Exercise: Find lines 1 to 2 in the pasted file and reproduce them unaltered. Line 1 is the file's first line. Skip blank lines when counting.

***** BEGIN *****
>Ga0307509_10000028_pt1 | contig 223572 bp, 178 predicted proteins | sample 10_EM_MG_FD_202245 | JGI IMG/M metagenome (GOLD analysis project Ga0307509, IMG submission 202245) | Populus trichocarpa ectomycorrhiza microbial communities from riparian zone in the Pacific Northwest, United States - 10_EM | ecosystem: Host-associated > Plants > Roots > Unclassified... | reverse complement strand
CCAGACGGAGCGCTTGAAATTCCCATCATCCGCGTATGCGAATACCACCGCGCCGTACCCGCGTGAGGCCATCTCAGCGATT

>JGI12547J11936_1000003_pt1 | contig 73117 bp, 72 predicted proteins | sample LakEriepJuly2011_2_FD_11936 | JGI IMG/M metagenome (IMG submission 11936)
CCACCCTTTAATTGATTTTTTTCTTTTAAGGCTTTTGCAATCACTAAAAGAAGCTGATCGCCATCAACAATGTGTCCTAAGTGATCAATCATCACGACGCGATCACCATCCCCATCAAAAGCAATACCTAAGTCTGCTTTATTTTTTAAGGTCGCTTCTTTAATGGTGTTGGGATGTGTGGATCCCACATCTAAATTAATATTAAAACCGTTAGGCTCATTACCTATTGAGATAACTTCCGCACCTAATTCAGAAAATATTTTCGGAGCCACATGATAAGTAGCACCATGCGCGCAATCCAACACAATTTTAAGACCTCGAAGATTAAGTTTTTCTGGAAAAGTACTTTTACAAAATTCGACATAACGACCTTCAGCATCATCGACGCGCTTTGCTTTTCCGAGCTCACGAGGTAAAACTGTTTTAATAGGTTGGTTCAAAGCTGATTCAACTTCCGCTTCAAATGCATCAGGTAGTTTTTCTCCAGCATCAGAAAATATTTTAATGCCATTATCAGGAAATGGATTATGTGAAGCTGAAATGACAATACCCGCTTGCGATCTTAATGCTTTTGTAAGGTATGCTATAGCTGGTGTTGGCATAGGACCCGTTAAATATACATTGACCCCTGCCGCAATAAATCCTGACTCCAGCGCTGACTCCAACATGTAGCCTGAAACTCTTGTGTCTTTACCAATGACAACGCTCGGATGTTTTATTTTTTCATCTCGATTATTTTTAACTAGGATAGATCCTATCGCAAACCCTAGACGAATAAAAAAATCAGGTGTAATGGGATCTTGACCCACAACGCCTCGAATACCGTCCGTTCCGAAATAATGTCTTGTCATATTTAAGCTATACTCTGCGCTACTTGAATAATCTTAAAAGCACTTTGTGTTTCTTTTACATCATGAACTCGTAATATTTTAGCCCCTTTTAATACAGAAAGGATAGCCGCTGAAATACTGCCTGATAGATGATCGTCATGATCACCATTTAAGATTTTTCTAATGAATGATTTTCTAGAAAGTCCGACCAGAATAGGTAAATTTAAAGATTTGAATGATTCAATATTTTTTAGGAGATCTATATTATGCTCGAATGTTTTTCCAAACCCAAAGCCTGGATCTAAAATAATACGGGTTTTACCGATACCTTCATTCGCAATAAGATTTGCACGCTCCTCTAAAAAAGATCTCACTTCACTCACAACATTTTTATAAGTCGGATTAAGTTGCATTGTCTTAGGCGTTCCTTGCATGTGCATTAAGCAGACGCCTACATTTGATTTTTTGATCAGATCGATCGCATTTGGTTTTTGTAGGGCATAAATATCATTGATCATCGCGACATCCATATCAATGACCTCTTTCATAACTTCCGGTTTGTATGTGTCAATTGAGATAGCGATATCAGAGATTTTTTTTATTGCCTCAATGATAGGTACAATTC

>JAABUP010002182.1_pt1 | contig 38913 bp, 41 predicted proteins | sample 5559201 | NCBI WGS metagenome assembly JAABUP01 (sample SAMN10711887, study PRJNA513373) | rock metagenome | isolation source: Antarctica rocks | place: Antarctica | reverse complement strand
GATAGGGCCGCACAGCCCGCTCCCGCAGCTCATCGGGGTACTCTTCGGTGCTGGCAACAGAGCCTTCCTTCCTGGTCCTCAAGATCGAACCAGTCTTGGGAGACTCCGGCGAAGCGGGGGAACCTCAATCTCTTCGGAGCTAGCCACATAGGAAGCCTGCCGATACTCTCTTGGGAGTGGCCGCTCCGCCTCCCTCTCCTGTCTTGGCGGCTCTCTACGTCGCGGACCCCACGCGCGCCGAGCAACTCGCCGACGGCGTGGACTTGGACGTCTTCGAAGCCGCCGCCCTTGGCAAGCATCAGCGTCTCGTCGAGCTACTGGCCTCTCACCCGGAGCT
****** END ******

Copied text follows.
>Ga0307509_10000028_pt1 | contig 223572 bp, 178 predicted proteins | sample 10_EM_MG_FD_202245 | JGI IMG/M metagenome (GOLD analysis project Ga0307509, IMG submission 202245) | Populus trichocarpa ectomycorrhiza microbial communities from riparian zone in the Pacific Northwest, United States - 10_EM | ecosystem: Host-associated > Plants > Roots > Unclassified... | reverse complement strand
CCAGACGGAGCGCTTGAAATTCCCATCATCCGCGTATGCGAATACCACCGCGCCGTACCCGCGTGAGGCCATCTCAGCGATT